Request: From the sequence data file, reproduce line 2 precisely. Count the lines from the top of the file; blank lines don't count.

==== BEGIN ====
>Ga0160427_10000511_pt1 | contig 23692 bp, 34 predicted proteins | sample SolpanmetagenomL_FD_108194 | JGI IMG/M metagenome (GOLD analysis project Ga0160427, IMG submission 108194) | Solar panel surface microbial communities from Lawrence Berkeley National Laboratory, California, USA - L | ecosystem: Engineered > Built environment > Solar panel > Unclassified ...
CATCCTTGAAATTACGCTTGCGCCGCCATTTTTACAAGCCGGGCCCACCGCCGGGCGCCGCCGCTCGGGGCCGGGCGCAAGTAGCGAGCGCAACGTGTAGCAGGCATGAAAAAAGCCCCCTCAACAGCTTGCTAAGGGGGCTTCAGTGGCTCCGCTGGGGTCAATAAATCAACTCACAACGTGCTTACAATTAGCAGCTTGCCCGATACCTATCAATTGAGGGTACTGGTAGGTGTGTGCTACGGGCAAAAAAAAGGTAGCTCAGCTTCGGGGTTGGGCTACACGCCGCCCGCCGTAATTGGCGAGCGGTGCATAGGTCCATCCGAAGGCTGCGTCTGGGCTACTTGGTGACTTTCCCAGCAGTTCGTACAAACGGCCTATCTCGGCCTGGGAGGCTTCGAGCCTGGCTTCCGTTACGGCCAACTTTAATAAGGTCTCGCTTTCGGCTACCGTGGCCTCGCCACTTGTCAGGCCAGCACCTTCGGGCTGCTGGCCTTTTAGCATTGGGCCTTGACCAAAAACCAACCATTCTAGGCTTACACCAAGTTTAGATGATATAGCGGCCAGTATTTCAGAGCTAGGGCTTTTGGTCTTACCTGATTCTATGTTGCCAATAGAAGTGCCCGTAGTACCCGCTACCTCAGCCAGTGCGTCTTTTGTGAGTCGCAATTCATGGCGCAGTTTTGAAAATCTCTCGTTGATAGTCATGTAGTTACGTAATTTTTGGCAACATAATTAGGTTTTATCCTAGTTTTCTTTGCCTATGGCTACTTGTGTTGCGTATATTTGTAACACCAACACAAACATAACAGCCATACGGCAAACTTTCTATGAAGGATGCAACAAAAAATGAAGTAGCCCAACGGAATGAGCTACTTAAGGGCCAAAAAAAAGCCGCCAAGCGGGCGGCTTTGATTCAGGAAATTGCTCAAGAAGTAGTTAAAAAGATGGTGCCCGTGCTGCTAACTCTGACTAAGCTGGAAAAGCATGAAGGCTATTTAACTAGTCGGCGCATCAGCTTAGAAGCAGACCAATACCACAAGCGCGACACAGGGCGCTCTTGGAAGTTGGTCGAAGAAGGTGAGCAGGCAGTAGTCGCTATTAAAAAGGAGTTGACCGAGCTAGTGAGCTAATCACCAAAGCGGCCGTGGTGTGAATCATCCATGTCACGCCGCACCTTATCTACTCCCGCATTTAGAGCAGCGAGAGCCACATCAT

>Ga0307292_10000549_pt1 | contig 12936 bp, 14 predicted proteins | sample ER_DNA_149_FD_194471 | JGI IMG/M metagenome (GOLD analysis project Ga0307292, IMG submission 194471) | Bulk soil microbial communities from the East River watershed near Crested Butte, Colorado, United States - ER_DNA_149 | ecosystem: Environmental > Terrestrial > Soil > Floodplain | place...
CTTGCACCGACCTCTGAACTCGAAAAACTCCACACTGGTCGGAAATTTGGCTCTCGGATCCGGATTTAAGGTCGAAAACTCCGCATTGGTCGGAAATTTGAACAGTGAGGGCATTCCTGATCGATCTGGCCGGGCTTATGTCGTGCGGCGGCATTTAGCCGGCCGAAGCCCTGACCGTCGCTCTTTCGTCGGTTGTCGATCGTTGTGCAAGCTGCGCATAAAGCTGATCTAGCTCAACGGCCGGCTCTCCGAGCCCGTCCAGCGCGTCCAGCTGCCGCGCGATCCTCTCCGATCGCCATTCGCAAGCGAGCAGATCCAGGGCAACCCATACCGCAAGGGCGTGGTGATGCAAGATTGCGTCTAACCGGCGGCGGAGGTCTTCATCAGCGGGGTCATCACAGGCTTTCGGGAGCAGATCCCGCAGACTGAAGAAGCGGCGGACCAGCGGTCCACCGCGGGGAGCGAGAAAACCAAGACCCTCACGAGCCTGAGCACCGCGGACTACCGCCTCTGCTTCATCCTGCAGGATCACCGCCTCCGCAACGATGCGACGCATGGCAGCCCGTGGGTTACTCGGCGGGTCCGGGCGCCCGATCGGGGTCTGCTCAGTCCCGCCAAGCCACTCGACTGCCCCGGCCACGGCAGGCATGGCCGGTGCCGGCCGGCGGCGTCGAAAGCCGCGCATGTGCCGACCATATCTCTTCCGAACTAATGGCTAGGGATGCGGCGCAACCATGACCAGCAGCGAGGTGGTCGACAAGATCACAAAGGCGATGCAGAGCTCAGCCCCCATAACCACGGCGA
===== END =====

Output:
CATCCTTGAAATTACGCTTGCGCCGCCATTTTTACAAGCCGGGCCCACCGCCGGGCGCCGCCGCTCGGGGCCGGGCGCAAGTAGCGAGCGCAACGTGTAGCAGGCATGAAAAAAGCCCCCTCAACAGCTTGCTAAGGGGGCTTCAGTGGCTCCGCTGGGGTCAATAAATCAACTCACAACGTGCTTACAATTAGCAGCTTGCCCGATACCTATCAATTGAGGGTACTGGTAGGTGTGTGCTACGGGCAAAAAAAAGGTAGCTCAGCTTCGGGGTTGGGCTACACGCCGCCCGCCGTAATTGGCGAGCGGTGCATAGGTCCATCCGAAGGCTGCGTCTGGGCTACTTGGTGACTTTCCCAGCAGTTCGTACAAACGGCCTATCTCGGCCTGGGAGGCTTCGAGCCTGGCTTCCGTTACGGCCAACTTTAATAAGGTCTCGCTTTCGGCTACCGTGGCCTCGCCACTTGTCAGGCCAGCACCTTCGGGCTGCTGGCCTTTTAGCATTGGGCCTTGACCAAAAACCAACCATTCTAGGCTTACACCAAGTTTAGATGATATAGCGGCCAGTATTTCAGAGCTAGGGCTTTTGGTCTTACCTGATTCTATGTTGCCAATAGAAGTGCCCGTAGTACCCGCTACCTCAGCCAGTGCGTCTTTTGTGAGTCGCAATTCATGGCGCAGTTTTGAAAATCTCTCGTTGATAGTCATGTAGTTACGTAATTTTTGGCAACATAATTAGGTTTTATCCTAGTTTTCTTTGCCTATGGCTACTTGTGTTGCGTATATTTGTAACACCAACACAAACATAACAGCCATACGGCAAACTTTCTATGAAGGATGCAACAAAAAATGAAGTAGCCCAACGGAATGAGCTACTTAAGGGCCAAAAAAAAGCCGCCAAGCGGGCGGCTTTGATTCAGGAAATTGCTCAAGAAGTAGTTAAAAAGATGGTGCCCGTGCTGCTAACTCTGACTAAGCTGGAAAAGCATGAAGGCTATTTAACTAGTCGGCGCATCAGCTTAGAAGCAGACCAATACCACAAGCGCGACACAGGGCGCTCTTGGAAGTTGGTCGAAGAAGGTGAGCAGGCAGTAGTCGCTATTAAAAAGGAGTTGACCGAGCTAGTGAGCTAATCACCAAAGCGGCCGTGGTGTGAATCATCCATGTCACGCCGCACCTTATCTACTCCCGCATTTAGAGCAGCGAGAGCCACATCAT